My plans have changed due to poor weather conditions here in the Seattle area. I won’t be going to Bellingham to be with my sister and nieces for the big celebration.
I’ll be having dinner here with friends instead.
Wherever you are, I hope your day is going well.
If you’re like me and love photos, here are some tips from Ritz Camera on how to take Thanksgiving photos:
Set up a photo area
Pick a room or location, preferably near a big window for natural light. Set up a backdrop for the photos using a sheet or neutral colored fabric on a wall near the window, but not on the same wall as the window. Then, set up a chair or stool about 10 feet in front of the backdrop if space allows, or closer if the room is too small. Use this space to take informal portraits of small groups throughout the day.
There might not be enough room for a large group shot, and smaller group shots are more fun anyway. For example, snap a few shots of grandma holding the new baby, or of the teenage cousins hanging out together. Use fun combinations of people, and keep the shoot short and fun for everyone.
Set up your subjects in front of the camera with the window lighting them from the side. Don’t set them up directly in front of the window, unless you want silhouettes. Instead, set them up so the window is to their right or left, out of the shot. Angle them slightly towards the light coming in, and if possible, use a large white board – like a marker board – as a reflector on the opposite side. So, from your perspective, you and the camera are looking at the subjects, the window is off to one side, and the reflector is positioned on the other side.
Raise your ISO to 400 or 800. If you have an external flash, use it, but aim the bulb at the ceiling to bounce the light down rather than shooting it straight at your subjects. Stand back as far as you can and zoom in, even if your back is up against the wall. Take several shots, and tell everyone to just relax and have fun.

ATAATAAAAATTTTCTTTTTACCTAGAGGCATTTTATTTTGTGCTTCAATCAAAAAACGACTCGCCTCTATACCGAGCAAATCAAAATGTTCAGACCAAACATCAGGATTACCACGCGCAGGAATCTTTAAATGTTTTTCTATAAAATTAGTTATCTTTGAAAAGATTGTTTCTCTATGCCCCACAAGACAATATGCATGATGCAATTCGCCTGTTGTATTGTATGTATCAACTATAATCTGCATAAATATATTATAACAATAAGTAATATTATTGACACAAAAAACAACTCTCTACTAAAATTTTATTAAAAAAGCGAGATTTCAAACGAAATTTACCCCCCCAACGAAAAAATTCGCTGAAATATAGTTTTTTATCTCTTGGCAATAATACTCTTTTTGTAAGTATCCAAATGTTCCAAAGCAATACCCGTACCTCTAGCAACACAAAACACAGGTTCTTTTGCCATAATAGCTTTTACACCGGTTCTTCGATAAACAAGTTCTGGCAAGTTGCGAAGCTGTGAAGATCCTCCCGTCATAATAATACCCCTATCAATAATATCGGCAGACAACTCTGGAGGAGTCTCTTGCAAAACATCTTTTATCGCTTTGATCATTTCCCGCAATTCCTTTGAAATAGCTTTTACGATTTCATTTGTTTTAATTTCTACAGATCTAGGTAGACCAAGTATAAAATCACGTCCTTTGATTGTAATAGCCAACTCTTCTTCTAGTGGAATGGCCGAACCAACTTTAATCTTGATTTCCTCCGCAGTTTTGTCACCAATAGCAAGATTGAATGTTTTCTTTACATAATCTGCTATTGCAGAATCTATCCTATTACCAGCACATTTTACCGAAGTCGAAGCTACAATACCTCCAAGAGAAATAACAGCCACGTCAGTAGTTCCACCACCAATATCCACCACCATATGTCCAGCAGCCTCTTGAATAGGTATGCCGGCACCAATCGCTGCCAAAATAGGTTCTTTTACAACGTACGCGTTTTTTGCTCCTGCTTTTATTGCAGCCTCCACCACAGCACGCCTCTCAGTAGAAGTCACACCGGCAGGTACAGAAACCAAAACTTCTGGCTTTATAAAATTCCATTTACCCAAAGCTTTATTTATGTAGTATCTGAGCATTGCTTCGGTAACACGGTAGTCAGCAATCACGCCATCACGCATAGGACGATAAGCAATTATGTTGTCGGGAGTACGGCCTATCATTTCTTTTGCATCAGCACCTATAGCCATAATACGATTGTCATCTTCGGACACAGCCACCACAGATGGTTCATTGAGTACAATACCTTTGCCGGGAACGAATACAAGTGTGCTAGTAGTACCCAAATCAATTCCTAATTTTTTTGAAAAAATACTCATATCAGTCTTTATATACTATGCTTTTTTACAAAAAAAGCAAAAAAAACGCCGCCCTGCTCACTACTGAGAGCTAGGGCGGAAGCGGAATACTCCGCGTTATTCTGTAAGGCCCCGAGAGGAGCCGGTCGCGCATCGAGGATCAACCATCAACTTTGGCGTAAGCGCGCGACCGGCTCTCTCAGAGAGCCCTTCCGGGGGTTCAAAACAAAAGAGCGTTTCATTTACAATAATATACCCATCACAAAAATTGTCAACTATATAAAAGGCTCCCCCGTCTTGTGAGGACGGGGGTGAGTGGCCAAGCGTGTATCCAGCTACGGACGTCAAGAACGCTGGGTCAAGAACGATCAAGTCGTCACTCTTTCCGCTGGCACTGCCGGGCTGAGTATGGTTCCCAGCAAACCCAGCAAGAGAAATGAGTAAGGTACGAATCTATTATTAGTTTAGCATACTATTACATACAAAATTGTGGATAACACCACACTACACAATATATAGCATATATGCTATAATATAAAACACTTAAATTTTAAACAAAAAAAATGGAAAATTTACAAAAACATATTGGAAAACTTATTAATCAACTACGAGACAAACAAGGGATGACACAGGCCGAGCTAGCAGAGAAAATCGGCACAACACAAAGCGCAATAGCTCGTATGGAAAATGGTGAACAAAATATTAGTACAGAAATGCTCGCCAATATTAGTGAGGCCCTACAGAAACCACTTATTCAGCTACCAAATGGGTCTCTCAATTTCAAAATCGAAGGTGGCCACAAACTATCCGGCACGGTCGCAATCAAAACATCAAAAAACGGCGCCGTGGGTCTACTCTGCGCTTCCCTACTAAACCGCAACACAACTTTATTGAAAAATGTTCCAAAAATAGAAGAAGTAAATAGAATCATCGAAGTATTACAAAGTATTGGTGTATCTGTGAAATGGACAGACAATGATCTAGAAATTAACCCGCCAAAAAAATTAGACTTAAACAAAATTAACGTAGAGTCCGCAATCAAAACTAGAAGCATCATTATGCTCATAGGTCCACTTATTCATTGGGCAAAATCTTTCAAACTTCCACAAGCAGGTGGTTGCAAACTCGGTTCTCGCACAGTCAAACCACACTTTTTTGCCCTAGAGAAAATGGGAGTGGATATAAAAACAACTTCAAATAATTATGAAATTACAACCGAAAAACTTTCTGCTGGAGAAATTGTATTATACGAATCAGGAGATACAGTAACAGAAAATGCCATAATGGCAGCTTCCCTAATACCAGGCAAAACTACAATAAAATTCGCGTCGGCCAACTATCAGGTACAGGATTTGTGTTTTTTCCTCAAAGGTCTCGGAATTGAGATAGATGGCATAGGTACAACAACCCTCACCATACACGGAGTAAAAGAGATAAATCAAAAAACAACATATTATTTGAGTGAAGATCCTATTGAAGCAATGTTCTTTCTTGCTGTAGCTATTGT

Take candid photos
With candid shots, you want to capture people acting naturally, whether they are sitting and chatting, cooking, hanging out on the couch, or outside playing some fall football. Try not to interrupt people, and if people stop what they are doing and pose, take one posed shot, encourage them to go back to what they were doing, and keep taking photos.
Use the same camera settings as the photo area portraits: aim the flash up to the ceiling if possible, use natural light, and raise your ISO to 400 or 800.
Also, take a few groups shots with everyone at the table. Ask one half of the table to stand up behind the other seated half, and include the set table in the foreground. If you try to take a group shot of everyone sitting, you’ll end up with the sides and backs of heads in the shot.
The photo above is my sister with the new baby in our family at our 2008 Thanksgiving celebration. She used one of my photos on her Christmas card.
Happy Thanksgiving. I hope you have a great day.
Copyright 2010, Rita R. Robison, Consumer Specialist